• To file an infringement case in court, you MUST register your work. If a registration has not been filed, then you are SOL. Well, kinda. If the infringement happened within that three months, you can still register and then file suit. If the infringement happened and three months have passed, you have forfeited the big bucks (i.e. statutory damages and attorney’s fees).

•If you file an infringement suit, and you are already registered, the Copyright Office is going to assume you are the owner. That’s one hurdle that will get you closer to winning your case.

• Registering your photos with the copyright office will establish a record with the U.S. Customs and Border Protection for protection against the importation of infringing copies. Has nothing to do with IG, but who doesn’t like learning more!?

2. Use the copyright symbol to protect your photos on Instagram

Put a copyright symbol on your photos. Although, this is a poorman’s copyright, it does put the public on notice that you created this photo. Although you don’t have the same protections as when you register your copyright with the Copyright Office, the copyright symbol may deter people from using your photo. Also, if you register your photo with the Copyright Office within 3 months of publishing your work, this includes publishing to Instagram, you can be eligible for costs, statutory damages, and attorneys fees if someone infringes on your photo. But make sure that you register the photo within 3 months. If you don’t you may be giving up attorney’s fees and statutory damages, if you decide to sue someone for infringement.

Format for your copyright notice: © 2019 Company Name or Author Name

3. Watermarking your photos to protect them from poachers on Instagram

Another way to protect your photos on Instagram is to watermark your photos. Watermarking your photos also lets others know through your watermark, that you were the original creator of the photo. However, we all know how easy it is to download a picture and remove the watermark from the photo. There’s so much technology that is being used for evil, although intended to be used for the good. But if someone does takes off your watermark, they are determined to steal from you and that’s when that copyright registration comes in handy. Because you can sue the pants off of them. That’ll teach em!

4. Report the infringement to IG

Instagram already has there own way to report if someone is infringing on your copyright. Click on this link, to learn about Instagram’s copyright policies. It is unclear if your copyright has to be registered, but you can probably reach out to them directly to get a little bit more information.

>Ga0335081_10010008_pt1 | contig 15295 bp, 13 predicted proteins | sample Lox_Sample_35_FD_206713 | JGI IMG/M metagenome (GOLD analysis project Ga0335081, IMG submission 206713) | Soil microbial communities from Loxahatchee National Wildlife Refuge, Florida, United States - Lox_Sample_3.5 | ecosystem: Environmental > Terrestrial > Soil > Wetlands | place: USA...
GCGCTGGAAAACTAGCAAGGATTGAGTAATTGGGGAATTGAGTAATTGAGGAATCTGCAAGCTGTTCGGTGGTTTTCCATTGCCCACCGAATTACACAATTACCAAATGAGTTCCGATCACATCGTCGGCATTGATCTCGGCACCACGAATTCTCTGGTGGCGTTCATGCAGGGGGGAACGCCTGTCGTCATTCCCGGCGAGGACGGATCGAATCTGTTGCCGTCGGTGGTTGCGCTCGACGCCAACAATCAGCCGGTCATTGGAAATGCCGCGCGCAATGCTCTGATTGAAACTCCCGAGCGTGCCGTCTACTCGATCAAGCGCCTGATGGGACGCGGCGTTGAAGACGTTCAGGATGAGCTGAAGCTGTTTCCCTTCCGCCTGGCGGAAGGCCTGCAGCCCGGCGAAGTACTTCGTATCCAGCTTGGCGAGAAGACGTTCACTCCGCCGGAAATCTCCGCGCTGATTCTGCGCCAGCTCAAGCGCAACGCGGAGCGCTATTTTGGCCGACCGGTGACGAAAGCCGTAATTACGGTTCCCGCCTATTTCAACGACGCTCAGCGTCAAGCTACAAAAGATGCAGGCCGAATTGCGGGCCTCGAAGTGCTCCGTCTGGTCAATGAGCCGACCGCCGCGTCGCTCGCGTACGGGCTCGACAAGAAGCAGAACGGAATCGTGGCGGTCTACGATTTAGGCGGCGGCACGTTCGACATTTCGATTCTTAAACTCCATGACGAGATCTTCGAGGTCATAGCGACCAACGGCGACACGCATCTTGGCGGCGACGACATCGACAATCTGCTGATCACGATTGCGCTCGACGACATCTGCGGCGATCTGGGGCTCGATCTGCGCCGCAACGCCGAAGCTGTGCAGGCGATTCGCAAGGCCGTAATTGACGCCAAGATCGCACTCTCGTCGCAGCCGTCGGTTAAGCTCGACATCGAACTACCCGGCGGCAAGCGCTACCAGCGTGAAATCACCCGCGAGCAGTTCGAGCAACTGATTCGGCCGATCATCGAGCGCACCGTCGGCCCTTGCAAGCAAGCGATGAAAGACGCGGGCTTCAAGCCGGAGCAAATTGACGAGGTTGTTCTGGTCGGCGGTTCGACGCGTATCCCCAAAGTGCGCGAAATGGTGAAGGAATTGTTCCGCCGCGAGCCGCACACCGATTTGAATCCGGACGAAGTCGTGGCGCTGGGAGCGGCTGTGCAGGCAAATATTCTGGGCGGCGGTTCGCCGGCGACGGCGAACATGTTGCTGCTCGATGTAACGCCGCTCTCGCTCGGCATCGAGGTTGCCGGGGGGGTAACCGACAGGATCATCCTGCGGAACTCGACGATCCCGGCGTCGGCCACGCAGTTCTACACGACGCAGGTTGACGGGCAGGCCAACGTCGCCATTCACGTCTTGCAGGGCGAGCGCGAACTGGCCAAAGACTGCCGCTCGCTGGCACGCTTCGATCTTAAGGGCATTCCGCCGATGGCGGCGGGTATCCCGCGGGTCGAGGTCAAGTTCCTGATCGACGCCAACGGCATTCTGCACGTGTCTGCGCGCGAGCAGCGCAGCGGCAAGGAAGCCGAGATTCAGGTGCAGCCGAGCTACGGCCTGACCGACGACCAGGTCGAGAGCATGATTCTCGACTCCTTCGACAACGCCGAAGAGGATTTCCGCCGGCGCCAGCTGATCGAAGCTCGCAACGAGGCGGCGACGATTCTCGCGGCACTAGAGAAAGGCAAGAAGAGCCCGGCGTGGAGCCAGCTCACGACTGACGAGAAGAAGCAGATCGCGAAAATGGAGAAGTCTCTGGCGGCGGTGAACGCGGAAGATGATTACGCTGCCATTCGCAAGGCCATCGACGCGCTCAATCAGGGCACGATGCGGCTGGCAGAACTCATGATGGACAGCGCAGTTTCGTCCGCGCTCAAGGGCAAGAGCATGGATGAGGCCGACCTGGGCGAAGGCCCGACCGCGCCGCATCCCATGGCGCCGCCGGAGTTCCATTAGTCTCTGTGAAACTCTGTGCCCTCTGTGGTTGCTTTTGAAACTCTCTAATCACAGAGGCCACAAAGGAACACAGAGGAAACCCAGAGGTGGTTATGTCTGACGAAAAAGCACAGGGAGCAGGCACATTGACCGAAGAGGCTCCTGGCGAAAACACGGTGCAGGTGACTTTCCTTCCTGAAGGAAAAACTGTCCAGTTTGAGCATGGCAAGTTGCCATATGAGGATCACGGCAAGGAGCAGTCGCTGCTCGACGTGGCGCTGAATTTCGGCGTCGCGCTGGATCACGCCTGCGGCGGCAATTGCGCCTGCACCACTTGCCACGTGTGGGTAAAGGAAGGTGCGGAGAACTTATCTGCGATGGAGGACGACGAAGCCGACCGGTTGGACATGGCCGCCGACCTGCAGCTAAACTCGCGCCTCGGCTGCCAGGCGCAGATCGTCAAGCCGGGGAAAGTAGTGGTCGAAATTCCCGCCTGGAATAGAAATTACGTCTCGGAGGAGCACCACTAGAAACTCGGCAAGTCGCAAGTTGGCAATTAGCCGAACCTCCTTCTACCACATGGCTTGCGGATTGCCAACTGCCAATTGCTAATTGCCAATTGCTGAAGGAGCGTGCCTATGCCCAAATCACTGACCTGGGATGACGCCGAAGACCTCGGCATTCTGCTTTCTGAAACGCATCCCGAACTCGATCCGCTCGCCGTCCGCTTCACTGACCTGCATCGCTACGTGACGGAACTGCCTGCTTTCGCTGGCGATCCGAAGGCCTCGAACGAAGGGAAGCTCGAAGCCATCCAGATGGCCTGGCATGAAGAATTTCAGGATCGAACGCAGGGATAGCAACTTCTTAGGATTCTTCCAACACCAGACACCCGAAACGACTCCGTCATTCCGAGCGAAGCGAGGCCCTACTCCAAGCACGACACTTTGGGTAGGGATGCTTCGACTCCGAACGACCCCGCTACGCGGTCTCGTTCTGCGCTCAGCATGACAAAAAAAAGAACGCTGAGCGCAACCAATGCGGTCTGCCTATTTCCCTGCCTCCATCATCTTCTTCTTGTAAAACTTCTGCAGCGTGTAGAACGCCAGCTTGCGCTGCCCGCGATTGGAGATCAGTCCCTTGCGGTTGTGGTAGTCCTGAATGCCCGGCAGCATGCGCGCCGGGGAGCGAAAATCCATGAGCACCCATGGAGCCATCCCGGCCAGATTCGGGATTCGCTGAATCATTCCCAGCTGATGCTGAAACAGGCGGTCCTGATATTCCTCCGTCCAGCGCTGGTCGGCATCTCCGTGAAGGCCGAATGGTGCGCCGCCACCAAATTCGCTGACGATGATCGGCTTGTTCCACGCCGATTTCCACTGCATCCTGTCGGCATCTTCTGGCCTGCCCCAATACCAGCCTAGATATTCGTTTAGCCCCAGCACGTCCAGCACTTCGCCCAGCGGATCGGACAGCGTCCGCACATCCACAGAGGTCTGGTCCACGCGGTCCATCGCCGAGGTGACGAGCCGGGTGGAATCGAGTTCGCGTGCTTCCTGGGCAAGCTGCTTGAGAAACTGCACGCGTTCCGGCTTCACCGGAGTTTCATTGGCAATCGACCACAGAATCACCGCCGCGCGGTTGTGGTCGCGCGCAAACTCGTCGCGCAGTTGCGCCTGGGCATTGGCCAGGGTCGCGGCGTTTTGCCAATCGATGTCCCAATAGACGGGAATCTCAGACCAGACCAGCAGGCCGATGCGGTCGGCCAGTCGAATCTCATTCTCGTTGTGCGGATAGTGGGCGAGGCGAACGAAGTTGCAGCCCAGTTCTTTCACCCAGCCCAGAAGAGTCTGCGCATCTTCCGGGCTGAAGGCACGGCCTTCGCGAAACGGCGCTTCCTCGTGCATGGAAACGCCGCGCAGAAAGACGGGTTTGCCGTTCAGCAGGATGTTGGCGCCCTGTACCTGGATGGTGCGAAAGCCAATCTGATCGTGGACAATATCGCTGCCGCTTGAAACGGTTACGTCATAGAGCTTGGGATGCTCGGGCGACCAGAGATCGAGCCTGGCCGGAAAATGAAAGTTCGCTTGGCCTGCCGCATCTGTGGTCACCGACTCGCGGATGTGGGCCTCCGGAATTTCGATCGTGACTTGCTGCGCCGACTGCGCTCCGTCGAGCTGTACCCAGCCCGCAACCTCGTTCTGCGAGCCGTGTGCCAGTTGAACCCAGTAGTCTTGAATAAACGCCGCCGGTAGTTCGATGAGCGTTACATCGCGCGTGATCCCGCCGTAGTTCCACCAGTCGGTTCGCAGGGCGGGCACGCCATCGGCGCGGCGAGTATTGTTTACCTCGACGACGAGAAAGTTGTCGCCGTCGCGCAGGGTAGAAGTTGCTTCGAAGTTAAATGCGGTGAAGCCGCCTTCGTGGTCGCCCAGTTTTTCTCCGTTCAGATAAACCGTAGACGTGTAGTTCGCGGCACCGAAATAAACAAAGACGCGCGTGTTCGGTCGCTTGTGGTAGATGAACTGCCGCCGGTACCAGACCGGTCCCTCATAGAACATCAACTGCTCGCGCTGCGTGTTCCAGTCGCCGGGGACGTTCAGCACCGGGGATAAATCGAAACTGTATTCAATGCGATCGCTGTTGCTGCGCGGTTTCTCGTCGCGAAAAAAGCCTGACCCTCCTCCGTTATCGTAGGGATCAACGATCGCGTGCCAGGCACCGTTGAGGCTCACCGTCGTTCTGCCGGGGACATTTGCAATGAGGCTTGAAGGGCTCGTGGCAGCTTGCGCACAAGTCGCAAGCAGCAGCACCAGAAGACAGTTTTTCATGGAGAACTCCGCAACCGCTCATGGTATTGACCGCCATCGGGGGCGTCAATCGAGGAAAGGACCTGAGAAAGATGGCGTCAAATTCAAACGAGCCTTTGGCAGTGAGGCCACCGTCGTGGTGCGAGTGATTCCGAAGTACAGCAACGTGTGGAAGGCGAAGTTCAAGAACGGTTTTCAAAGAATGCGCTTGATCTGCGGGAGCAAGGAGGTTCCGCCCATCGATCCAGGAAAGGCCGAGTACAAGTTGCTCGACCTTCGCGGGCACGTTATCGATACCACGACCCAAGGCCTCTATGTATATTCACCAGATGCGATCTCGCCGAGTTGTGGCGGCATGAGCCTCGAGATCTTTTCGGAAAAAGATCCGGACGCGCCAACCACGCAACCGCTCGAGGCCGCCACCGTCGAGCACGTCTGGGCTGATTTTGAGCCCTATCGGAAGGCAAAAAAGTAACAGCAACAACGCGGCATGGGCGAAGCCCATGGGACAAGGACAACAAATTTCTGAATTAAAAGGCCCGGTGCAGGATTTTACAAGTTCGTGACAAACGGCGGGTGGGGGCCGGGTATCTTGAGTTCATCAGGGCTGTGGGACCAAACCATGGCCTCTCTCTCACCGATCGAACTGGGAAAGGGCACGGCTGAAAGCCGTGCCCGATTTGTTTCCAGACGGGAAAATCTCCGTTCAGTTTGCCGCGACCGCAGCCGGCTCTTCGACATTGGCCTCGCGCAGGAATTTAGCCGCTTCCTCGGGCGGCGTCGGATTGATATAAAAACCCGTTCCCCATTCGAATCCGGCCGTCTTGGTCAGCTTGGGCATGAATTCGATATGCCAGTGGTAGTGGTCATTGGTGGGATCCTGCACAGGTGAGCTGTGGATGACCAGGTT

5. Send a cease and desist letter

There are literally companies that look for people who infringe on copyrights and trademarks. So if you notice that someone is using your photos on Instagram, you can send the company or user a letter directly. You should ask them to take down your work and demand compensation since they stole from you. But word of advice, if you aren’t ready to go to court, don’t go threatening people with a lawsuit and asking for an exorbitant amount of money. And remember, if the photo isn’t registered with the Copyright Office, you may only be able to get actual damages (which are harder to prove), and not statutory damages and attorney’s fees.

Bonus: Did y’all know that you can protect your photos by putting the metadata in your photos!

If you edit your photos on Photoshop or Lightroom, you can add copyright information to the metadata of the picture. I think Instagram removes the metadata automatically from your photos. But you can still use this method on your website to protect your photos. Although, poachers can still remove the metadata, it’s another way to deter those from stealing from you. And if they don’t know about this method, your metadata will still be on the photo as proof that they have infringed on your copyright. To find out how to put metadata on your photos through Lightroom, click here. To find out how to put metadata on your photos through Photoshop, click here.

The post 5 Ways to Protect Your Photos on Instagram (+ bonus tip) appeared first on Wilson Murphy Law, P.A..


5 Legal Mistakes Influencers are Making (and how to fix them)

Like most people today whether in business or for yourself, the goal is to gain followers. I mean, for me, followers equals clients and that’s pretty much […] The post 5 Legal Mistakes Influencers are Making (and how to fix them) appeared first on Wilson Murphy Law,...